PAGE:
Having your handbag stolen is a traumatic experience. Unfortunately, I can now say this from personal experience.
Recently I was visiting a beautiful city for an event. It was a lovely warm autumn evening, and we were sitting outside a tapas bar. We were soaking up the atmosphere, and really enjoying a great time. But then everything changed.
One moment of inattention, and I suddenly realised my handbag had gone. My identity card, wallet, mobile, keys and pretty much my whole life, all gone, just like that! Losing a handbag is not just traumatic because of the sense of insecurity and loss, but also because of the time and energy you know you will have to spend cancelling cards, going to the police, and then replacing everything – and all without the mobile phone that was also in the bag!
Almost worst of all for me was that one of my valued personal possessions, a little lucky charm which has been in my family for years, was in my bag, and therefore lost forever.
When a crisis makes you think
This experience got me thinking. I know what I should have done to prevent the theft – wearing or holding my bag more tightly or even not carrying a bag at all. But was there anything I could have done that would have helped once the theft had happened? For example, is there any tracking technology that would have helped to find my handbag and maybe even the thief?
I started doing some research, and it turns out that there are several products that might help. There are a number of suppliers of “smart wallets” that can show you their location or detect unexpected movement. Other options are tokens that run on low-energy Bluetooth, marketed as options to “find my wallet” or “find my keys.” You are probably more likely to need them in your own home, but they could also be used to track stolen items.There are a number of suppliers of “smart wallets” or “find my keys” that can show you their location or detect unexpected movement. But is there any #IoT tech that would stay with the thief to help us catch him? Click To Tweet
I suppose one issue is that thieves might get wise to that. Few thieves will keep hold of a stolen handbag or wallet for long; they just take out the cash and cards, and drop the wallet. You would get your bag or wallet back, but without the valuable contents. At least there is a chance that I would have got my lucky charm back. Perhaps many of us would agree. Cash, after all, is only cash. A favourite handbag is far more important!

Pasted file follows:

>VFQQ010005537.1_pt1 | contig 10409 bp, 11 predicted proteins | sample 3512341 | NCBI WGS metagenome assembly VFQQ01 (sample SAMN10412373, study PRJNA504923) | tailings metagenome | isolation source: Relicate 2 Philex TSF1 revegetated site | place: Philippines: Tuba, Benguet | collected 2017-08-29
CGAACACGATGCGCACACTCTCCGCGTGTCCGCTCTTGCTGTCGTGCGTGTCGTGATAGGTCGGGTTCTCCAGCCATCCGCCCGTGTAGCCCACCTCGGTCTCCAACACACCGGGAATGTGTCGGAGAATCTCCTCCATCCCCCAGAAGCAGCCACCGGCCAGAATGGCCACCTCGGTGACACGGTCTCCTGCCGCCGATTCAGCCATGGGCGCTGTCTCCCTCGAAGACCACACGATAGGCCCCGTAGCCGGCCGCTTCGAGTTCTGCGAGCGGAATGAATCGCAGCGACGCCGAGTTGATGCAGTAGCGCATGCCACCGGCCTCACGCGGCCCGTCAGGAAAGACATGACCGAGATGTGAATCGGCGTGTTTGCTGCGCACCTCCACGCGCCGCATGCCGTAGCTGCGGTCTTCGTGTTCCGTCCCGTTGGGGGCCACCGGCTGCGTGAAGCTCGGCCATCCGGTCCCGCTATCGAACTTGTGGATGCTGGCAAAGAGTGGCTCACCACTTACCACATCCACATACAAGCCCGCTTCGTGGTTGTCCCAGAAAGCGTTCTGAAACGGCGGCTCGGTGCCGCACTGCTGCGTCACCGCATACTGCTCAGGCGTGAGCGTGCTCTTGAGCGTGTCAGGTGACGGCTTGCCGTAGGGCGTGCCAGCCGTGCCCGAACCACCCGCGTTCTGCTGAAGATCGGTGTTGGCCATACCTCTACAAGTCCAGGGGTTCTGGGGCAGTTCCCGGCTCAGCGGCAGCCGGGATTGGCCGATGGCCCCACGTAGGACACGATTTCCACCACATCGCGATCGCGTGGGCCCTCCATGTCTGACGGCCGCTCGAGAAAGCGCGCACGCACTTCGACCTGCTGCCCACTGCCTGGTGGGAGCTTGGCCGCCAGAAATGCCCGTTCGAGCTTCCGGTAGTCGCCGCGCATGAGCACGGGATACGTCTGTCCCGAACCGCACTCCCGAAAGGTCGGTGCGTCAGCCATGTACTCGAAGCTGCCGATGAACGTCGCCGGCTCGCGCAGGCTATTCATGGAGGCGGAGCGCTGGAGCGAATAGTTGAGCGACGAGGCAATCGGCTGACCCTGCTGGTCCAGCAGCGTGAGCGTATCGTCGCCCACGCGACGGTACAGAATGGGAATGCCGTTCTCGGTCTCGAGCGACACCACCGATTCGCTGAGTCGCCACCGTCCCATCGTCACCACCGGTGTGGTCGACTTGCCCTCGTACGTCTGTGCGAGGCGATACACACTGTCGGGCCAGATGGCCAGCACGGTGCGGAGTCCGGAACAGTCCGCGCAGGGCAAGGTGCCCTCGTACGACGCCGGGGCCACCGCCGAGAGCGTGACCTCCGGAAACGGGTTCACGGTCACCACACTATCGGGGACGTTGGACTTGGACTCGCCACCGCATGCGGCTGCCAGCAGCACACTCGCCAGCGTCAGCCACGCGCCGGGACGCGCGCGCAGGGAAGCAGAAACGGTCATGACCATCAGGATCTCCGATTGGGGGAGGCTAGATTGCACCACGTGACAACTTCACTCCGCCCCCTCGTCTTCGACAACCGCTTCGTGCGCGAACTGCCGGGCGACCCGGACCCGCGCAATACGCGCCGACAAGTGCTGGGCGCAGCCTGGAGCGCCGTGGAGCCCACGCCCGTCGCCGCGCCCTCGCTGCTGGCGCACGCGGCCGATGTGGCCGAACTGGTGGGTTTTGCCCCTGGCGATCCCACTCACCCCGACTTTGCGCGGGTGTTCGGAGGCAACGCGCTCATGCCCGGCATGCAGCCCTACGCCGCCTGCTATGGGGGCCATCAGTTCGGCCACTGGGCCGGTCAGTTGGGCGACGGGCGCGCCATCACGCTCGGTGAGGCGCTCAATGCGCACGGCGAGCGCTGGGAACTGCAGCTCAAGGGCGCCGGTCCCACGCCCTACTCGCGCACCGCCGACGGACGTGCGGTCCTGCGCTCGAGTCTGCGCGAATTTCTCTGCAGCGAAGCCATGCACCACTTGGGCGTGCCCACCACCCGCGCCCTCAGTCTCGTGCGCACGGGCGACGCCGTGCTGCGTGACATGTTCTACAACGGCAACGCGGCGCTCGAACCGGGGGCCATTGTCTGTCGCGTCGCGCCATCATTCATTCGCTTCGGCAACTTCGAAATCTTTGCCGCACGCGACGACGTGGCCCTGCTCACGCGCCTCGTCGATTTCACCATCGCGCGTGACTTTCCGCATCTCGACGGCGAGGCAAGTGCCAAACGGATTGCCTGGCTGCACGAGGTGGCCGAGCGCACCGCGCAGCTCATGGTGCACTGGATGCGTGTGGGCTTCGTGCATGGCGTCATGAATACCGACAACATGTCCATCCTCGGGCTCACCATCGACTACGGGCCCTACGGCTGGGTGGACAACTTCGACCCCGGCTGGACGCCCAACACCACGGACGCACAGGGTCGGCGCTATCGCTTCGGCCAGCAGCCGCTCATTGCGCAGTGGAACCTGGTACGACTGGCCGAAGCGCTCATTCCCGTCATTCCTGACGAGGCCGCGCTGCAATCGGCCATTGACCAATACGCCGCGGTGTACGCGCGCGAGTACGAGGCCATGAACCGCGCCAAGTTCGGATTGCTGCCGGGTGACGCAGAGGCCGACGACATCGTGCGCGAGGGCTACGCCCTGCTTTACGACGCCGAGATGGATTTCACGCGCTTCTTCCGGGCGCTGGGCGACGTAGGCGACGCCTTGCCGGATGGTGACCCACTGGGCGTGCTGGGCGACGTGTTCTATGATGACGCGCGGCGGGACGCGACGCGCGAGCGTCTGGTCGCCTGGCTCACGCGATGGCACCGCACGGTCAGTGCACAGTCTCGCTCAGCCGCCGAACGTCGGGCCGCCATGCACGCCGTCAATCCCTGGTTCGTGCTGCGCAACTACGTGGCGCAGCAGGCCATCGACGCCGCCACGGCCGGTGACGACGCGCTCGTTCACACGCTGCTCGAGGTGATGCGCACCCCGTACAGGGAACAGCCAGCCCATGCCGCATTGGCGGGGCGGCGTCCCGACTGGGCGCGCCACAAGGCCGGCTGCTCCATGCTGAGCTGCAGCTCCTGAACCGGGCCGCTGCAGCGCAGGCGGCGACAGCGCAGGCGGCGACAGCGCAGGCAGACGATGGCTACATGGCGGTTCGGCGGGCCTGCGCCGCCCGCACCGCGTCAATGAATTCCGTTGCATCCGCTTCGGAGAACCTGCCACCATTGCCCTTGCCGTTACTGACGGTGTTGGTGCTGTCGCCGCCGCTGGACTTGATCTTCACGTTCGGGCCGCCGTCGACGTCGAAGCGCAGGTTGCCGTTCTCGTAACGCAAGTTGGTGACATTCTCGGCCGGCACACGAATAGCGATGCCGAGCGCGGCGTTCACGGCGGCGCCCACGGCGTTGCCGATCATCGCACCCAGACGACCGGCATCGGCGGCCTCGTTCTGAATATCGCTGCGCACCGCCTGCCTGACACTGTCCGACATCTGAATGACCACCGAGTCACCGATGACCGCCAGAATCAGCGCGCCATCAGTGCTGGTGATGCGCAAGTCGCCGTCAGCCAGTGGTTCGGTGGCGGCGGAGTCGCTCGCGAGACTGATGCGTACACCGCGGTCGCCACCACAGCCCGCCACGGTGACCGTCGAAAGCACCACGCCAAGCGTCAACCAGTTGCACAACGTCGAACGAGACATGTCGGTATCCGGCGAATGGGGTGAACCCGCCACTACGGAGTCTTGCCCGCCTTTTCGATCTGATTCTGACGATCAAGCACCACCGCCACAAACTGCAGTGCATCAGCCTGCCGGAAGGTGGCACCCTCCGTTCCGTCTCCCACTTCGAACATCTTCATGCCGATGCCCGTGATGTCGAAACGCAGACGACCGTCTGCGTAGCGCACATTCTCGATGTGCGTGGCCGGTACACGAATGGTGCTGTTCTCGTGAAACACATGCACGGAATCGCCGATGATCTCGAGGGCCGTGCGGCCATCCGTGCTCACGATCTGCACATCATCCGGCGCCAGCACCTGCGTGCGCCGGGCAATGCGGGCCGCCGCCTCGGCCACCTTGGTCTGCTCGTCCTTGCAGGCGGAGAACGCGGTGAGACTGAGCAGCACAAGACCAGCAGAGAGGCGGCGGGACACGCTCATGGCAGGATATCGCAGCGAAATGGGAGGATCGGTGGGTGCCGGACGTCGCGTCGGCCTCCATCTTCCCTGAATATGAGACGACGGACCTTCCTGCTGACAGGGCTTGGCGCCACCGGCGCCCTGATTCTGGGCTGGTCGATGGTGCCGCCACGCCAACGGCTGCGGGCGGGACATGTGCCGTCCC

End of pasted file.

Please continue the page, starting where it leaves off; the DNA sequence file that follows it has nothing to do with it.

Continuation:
But is there anything that would stay with the thief? What about a coin with built-in edge analytics technology? We are perhaps a little way off from central banks agreeing to put that technology into all coins or notes, and they certainly would not take kindly to anyone messing with their currency. But perhaps you could make something that looks like a bitcoin, so it would look valuable enough for the thieves not to throw it away.
What’s in a word?
As I was researching options, an interesting thought occurred to me. All these items are great examples of the IoT in action, but none of the vendors use the term IoT. They talk about “smart” or “connected,” but not “IoT.” I’m not sure if that means that the technology has moved into the mainstream or not. Have we moved beyond the technical jargon, or is the term IoT still not understood by most people? Does this distinction actually matter?
I think it might. For genuine acceptance of technology, people need to understand what it is, and how it is already improving their lives. Perhaps it is time that we all started to label IoT and artificial intelligence (AI) technology more clearly as such. We might all be more willing to accept AI if we understood that it is “only Alexa.” Similarly, we are embracing “connected items,” even if we still remain a little tentative about “the IoT.” It is sometimes good to connect technical jargon, function and value.